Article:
Despite maybe not quite knowing it at the time, illustrator Lauren Doughty has always been one to collect bits and pieces for possible inspiration or soon-to-be subjects. In fact, it’s by looking at outside sources that Lauren can trace back to the root of her love of illustration.
Her childhood, for instance, was spent moving across South East Asia after being born in Singapore. This has “intrinsically taught me to appreciate what is different to what you ‘know’,” she begins to tell It’s Nice That, when describing her route into illustration. This extends to her parents' encouragement, who “didn’t have ‘creative’ jobs, but definitely have creative spirits in many ways,” she says. In the case of her mum, it was her role as a buyer at the iconic Fiorucci that introduced Lauren to its iconic graphics, while her dad passed down a collection of Calvin and Hobbes comics, “which are just so good!”. An only child too, drawing offered a place of play for Lauren, who admits “she has a tendency to live in [her] own head and thoughts”. Luckily, she found a best pal with a similar frame of mind; the two (both J.R.R Tolkien obsessives) would spend their break times at school drawing their own detailed maps of Middle Earth.
Today, Lauren is an illustrator based in London – her parents settled in the English seaside town of Folkestone when she was around 10 – after graduating from Camberwell in 2013. Her work revolves around a fair few recurring themes, from natural motifs “out of a love for plants… but also because I feel very aware of its importance for our mental and physical wellbeing,” through to drawing from memory, "creating something I can see in my head,” or highlighting everyday subjects and “capturing them in the moment to make them feel special,” she describes.
These pieces are then brought life through a mixture of drawing mediums, purposefully juxtaposed for the enjoyment they bring Lauren creatively. Combining both the handcrafted and the digital, she notes legendary designers, artists and all-round polymaths like Tadanori Yokoo and Milton Glaser as key influences. “I love the idea that illustration or an artwork doesn’t need to stick to one ‘look’, ‘style’ or ‘medium’,” she adds, “it feels very freeing.” Asking Lauren if there are any regular habits in her practice, she responds detailing a consistent change that involves trying out “new ways of drawing, new mediums and experimenting” – a process that keeps her practice exciting.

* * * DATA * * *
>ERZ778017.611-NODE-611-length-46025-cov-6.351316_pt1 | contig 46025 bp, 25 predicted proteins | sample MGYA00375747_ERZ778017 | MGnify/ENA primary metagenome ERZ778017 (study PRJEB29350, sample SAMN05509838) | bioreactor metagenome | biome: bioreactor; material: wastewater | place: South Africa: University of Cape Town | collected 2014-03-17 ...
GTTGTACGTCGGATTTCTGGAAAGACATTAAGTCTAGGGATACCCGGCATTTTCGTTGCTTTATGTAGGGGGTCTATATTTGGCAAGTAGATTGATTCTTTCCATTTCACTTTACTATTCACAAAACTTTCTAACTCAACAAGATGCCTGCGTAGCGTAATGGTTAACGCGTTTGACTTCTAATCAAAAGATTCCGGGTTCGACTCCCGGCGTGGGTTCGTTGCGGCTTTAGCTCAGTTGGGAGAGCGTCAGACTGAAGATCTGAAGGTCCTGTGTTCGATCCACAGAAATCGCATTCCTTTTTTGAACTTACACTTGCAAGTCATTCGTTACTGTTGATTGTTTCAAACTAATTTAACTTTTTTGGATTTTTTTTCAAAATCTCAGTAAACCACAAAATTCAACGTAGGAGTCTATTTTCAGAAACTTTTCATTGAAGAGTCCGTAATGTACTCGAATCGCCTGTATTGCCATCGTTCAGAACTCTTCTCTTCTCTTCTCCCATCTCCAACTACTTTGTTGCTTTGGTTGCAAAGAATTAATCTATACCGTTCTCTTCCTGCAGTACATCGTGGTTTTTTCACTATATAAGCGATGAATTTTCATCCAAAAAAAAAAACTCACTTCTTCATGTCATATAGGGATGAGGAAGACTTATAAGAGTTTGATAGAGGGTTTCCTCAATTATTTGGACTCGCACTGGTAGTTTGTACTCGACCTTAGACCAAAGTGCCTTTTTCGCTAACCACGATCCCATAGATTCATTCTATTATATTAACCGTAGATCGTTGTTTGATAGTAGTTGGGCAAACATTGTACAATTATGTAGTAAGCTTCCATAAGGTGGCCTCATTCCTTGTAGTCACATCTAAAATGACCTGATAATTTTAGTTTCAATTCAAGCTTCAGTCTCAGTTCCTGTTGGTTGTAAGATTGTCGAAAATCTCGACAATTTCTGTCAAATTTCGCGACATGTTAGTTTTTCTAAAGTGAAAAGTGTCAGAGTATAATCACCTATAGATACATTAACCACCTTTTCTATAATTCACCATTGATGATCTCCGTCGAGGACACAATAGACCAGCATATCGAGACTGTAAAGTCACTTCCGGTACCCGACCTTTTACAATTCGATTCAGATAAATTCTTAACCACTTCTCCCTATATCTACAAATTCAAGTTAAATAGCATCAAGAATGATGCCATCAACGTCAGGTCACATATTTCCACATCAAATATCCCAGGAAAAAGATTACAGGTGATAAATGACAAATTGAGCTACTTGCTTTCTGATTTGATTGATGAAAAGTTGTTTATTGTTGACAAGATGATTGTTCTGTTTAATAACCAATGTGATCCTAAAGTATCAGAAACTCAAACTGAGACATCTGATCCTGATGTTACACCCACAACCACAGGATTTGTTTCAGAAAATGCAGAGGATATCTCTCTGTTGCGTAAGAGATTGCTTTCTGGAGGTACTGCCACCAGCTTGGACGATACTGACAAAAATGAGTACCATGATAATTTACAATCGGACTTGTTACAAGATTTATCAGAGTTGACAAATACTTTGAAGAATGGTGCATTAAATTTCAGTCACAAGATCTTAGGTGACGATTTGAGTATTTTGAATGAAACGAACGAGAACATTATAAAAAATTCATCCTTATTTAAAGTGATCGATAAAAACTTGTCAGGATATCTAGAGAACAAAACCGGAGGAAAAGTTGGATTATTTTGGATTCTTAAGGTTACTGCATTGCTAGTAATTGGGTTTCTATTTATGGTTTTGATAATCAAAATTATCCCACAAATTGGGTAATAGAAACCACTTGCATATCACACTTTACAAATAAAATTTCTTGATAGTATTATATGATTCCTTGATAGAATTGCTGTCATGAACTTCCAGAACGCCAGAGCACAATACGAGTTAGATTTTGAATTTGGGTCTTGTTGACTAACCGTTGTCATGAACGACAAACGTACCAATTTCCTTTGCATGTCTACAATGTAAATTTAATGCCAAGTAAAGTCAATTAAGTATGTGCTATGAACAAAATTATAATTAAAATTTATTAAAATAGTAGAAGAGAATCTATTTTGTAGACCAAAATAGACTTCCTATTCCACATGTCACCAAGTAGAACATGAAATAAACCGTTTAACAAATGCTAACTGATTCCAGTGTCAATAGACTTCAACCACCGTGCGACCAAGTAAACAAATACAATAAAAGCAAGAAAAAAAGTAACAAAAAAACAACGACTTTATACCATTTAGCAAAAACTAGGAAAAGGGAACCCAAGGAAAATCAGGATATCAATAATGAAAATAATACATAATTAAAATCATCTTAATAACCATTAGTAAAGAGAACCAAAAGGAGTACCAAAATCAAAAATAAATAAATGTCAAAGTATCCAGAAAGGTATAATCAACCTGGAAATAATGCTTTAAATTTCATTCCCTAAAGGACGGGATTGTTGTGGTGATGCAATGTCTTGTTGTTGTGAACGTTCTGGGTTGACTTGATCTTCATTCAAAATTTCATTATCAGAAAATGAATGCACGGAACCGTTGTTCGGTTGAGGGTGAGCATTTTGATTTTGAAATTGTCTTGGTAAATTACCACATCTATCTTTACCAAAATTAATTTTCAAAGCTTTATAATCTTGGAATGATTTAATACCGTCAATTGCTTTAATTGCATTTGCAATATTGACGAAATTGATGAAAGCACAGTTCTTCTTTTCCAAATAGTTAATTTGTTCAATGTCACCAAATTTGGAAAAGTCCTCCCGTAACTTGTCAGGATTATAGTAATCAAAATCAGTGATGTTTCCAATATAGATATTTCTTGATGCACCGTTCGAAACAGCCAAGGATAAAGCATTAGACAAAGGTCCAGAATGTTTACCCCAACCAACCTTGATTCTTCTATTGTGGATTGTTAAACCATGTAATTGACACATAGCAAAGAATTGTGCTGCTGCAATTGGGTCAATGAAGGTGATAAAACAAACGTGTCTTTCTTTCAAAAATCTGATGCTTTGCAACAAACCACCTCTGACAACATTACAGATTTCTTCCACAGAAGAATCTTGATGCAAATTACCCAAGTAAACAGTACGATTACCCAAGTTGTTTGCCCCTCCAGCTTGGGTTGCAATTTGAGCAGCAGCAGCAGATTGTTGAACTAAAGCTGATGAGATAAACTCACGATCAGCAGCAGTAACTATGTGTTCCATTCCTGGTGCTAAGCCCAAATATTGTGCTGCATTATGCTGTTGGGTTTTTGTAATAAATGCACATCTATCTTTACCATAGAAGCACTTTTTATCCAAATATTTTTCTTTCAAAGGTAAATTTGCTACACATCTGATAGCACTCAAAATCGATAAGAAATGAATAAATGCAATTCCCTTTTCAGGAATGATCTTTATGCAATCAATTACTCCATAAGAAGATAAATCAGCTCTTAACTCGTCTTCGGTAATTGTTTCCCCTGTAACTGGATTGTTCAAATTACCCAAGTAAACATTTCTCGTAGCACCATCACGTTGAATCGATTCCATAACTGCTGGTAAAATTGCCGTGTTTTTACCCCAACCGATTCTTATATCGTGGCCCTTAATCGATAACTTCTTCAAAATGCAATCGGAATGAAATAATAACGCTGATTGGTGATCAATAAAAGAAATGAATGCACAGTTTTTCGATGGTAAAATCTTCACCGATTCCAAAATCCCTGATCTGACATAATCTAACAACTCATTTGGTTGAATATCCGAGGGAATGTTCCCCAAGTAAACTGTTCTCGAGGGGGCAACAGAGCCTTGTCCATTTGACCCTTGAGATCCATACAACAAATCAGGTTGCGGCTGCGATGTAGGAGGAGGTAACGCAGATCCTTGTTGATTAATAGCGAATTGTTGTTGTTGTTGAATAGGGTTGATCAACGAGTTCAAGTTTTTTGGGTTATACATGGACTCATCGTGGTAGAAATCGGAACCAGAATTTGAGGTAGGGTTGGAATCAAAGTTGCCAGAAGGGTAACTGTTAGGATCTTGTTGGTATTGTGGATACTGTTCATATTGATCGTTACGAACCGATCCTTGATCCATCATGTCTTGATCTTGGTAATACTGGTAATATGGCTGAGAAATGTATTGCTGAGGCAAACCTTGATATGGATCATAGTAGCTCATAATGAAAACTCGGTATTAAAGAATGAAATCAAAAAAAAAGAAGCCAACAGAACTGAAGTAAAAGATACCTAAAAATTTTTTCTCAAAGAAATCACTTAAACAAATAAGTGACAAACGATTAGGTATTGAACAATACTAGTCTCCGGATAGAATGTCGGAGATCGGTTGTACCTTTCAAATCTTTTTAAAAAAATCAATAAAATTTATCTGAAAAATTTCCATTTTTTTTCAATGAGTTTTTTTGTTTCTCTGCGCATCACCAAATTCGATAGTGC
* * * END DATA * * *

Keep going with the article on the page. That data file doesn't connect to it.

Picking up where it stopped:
This melting pot of influences and mediums comes to life in Lauren’s ongoing project, Ikebana Practitioners. Admiring the practice of Japanese flower arranging for a while, her first attempt at the art practice was in a small community room off Bond Street a few years ago. Finding that the art of carefully arranging flowers allows an individual to portray moods or concepts through creating sculptural shapes, the method is one she likens to abstract drawings. Creating the series as a combination of these two interests, and in turn creating abstraction on paper, the series also lays out Lauren’s decision on how shapes work together; “what to conceal, or not,” while also imagining the person behind the scene arranging the flower and creating a narrative with the viewer. “They’re really fun to make!”
Hoping to extend the project beyond just a solitary practice, Lauren has begun speaking with her friend Haruka Hirata, currently at Sogetsu, an Ikebana school in Japan. Discovering similarities through discussion, the pair will soon work together on an ongoing series where Lauren also hopes to create personalised Ikebana portraits for people – “all they’d need to tell me is what their favourite plants and flowers are! I imagine it a bit like sending someone a bouquet of flowers, just on paper instead.”
Currently working on various projects at home, Lauren is spending time developing a new still life series while brainstorming for an upcoming exhibition later in 2021. This in between time of the pandemic has also allowed Lauren to see areas that her style could be applied to next, noting an interest in maybe working in textiles and clothing. “Through the weirdness of the pandemic I’ve found more time to concentrate on my work than I have in years, so I just want to keep building on that, and hopefully more commissions, collaborations with brands and individuals to create fun things!”
In the meantime, Lauren is busy working with Untangle, a bereavement support-focused start up. Creating illustrations and aiding the brand in developing its tone of voice “to help comfort those in need of support”, Lauren’s approach is influenced by the loss of her father three years ago, “and with that experience I found that it can be weirdly difficult to find the help you, or your family, needs when you’ve had a loss – whether that’s emotional or practical.” Fans of her work can also keep updated with her work via Eye See Sound, a series of monthly playlists Lauren puts together on Spotify, featuring “songs to draw, paint and make to”, which she also illustrates her very own covers for too.
Lauren Doughty: Ikebana Practitioners
About the Author
Lucy joined It’s Nice That as an editorial assistant in July 2016 after graduating from Chelsea College of Art. In October 2016 she became a staff writer on the editorial team and in January 2019 was made It’s Nice That’s deputy editor. Feel free to get in contact with Lucy about new and upcoming creative projects or editorial ideas for the site.